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2004-2005 Faculty Research Fellows

David Rochefort
Distinguished Professor
Political Science - College of Arts & Sciences
Northeastern University
303 Meserve Hall
d.rochefort@neu.edu
617-373-4399

As a faculty associate of the Center for Experiential Education and Academic Advising (CEA) during recent years, David has spearheaded the development of an Experiential Education Survey to be completed by all undergraduates in the College of Arts and Sciences who are undergoing clearance for graduation. The questionnaire used for this survey gathers information on students’ involvement in experiential education (such as COOP, internships, undergraduate research), measures students’ perceptions of the benefits gained from experiential education, and explores the most effective means of integrating experiential education into the academic curriculum. The 2004-2005 academic year will mark the third round of data collection for this project.

David’s research project will use this junior/senior clearance database as a foundation for investigating the impact of different forms of practice-oriented education on students working toward a political science degree at Northeastern. The analyses itemized below begin with data already extractable from the clearance survey. Thereafter, through the fellowship, the focus of the project may be broadened to incorporate new POE theory, which, in turn may require new sources of data.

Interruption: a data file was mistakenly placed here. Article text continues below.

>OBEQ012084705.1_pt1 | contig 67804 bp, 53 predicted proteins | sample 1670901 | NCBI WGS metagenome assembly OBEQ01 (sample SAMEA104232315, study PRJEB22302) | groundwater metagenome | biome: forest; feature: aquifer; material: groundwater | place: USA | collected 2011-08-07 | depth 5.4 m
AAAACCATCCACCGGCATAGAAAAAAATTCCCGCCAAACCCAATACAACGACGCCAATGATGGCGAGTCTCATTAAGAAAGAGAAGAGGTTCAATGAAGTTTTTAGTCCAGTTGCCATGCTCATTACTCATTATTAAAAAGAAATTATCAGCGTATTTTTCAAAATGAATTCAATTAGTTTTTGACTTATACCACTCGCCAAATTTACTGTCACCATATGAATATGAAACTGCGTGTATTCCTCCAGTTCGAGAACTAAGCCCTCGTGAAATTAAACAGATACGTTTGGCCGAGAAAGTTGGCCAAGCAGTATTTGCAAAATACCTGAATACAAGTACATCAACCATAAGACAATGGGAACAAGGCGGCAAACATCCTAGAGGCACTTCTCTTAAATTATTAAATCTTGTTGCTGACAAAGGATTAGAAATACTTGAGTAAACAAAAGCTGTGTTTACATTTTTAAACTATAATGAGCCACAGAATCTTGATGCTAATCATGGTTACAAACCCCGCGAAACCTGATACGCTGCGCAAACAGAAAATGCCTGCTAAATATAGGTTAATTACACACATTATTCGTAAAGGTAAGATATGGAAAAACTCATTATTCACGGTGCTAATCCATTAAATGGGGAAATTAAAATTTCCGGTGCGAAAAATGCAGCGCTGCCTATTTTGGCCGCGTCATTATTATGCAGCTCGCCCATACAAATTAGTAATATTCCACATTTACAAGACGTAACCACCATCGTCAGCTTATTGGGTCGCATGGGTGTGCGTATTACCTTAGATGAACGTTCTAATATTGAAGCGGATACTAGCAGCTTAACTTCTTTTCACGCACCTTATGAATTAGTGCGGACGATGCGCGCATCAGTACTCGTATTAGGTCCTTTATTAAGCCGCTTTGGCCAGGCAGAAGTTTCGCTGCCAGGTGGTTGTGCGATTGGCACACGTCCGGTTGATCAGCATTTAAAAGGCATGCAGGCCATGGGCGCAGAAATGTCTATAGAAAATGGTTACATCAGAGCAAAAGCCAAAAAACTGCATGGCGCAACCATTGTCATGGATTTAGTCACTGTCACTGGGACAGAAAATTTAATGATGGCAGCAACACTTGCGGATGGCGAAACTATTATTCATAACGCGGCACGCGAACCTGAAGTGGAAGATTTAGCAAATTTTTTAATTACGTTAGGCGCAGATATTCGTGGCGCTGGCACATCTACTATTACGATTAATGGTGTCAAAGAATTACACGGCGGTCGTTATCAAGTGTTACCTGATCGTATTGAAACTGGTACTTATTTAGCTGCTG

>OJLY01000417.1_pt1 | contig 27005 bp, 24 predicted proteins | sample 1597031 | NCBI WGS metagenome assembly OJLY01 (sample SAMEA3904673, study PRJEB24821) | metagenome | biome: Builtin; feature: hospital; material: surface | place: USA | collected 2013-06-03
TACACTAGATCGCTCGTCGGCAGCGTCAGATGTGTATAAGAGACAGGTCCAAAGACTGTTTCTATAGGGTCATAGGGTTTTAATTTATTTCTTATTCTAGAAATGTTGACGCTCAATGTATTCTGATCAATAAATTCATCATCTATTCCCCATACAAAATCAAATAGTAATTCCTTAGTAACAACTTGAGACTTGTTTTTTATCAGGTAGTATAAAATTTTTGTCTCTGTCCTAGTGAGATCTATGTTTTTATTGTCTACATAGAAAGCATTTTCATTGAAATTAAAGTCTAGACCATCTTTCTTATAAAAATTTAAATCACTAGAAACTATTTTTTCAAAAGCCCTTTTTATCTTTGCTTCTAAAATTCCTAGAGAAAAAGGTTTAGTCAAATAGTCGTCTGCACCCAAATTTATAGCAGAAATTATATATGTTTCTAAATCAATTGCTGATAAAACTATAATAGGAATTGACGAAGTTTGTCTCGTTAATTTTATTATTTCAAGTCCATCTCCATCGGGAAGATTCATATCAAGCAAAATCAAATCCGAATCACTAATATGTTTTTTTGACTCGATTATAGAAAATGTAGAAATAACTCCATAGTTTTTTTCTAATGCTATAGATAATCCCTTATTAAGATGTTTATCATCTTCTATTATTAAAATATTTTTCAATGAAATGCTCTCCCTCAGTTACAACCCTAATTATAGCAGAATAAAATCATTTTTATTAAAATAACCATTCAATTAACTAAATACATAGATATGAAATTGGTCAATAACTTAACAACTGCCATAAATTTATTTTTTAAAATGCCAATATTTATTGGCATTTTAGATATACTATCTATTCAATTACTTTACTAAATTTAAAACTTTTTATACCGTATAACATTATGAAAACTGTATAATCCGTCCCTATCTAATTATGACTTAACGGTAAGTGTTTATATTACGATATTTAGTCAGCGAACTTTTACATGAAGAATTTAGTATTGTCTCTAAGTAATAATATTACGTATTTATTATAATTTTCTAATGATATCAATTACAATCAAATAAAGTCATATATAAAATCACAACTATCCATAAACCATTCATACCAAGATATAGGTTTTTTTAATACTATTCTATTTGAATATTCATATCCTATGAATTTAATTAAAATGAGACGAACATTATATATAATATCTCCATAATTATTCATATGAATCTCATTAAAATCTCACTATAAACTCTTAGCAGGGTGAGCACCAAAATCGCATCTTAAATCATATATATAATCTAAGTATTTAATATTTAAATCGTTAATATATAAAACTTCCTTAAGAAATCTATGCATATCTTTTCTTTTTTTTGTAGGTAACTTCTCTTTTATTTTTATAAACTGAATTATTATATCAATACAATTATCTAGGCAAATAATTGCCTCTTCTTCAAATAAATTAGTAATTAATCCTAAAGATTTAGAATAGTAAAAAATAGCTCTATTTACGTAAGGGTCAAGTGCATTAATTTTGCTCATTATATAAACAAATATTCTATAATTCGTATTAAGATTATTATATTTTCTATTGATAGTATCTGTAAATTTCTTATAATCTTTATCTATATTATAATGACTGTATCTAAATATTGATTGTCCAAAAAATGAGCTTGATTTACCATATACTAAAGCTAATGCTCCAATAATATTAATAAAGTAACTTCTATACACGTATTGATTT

• What is the profile of experiential education activities completed by students graduating in political science?
  • How do political science students compare with students in other departments and programs in terms of the amount and variety of their participation in experiential education?
  • Do political science students who engage in a greater amount of activity report a greater range of benefits from experiential education?
  • Looking at the progress of political science students from freshman to senior years, how do perceptions of the world of work within their field—its skill requirements, ethical challenges, and career possibilities—alter following the first and subsequent experiential education activities?
  • How do political science alumni differ in their employment choices and job satisfaction in relationship to past involvement in experiential education?
  • What do political science alumni have to recommend as improvements in the role of experiential education within the undergraduate curriculum?


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